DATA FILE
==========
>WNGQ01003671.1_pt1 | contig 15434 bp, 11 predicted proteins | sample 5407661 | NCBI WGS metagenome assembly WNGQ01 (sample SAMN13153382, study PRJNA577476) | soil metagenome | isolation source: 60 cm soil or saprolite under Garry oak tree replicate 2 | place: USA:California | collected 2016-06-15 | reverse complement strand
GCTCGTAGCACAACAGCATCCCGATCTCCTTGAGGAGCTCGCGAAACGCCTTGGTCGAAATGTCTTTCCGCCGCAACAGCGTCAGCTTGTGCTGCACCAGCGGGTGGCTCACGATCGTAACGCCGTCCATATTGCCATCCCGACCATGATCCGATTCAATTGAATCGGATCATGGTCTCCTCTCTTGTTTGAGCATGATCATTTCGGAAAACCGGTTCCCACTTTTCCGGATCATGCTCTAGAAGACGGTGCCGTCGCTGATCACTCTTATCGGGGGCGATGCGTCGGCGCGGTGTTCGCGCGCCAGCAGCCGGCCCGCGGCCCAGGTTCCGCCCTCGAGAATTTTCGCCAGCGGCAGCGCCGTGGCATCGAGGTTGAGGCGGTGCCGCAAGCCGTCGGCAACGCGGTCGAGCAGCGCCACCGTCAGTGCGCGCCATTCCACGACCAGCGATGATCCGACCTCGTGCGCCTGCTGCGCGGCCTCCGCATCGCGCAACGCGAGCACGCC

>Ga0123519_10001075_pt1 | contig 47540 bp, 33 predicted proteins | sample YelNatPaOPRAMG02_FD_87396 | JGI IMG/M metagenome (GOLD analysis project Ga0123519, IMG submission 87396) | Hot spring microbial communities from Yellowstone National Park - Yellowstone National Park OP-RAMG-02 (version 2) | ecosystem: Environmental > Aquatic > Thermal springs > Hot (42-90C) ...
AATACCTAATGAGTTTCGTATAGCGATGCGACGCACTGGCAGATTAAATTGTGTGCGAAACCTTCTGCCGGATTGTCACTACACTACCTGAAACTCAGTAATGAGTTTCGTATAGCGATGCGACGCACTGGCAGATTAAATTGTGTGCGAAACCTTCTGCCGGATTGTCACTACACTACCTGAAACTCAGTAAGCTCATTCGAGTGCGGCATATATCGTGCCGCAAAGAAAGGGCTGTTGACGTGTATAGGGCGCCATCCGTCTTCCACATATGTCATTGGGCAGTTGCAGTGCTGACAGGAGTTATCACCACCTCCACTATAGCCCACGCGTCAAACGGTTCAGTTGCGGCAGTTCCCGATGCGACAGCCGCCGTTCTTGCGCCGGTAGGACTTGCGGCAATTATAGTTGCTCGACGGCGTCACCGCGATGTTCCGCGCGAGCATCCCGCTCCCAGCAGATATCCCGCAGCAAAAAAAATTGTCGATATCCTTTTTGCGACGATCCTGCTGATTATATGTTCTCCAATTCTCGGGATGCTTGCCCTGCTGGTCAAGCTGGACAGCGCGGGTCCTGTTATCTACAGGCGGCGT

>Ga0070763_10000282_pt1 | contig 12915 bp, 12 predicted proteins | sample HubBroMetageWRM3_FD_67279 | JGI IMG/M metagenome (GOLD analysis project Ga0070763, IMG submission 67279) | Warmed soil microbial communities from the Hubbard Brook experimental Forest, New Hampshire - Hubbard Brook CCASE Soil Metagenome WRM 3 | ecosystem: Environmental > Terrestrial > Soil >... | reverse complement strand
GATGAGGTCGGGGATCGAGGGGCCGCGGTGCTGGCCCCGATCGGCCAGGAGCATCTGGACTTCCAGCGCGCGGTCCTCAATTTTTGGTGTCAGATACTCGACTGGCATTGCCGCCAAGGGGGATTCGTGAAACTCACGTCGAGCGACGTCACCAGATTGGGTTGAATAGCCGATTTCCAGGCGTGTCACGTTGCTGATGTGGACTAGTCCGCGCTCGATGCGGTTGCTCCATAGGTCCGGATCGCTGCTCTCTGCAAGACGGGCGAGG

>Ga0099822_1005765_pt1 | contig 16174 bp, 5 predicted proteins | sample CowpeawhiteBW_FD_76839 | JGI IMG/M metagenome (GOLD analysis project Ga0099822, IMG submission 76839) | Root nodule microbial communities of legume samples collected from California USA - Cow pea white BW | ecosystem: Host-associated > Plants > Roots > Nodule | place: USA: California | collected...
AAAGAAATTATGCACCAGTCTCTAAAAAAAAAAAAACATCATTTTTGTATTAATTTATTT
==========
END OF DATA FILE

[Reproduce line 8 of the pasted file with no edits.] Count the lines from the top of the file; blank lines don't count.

AAAGAAATTATGCACCAGTCTCTAAAAAAAAAAAAACATCATTTTTGTATTAATTTATTT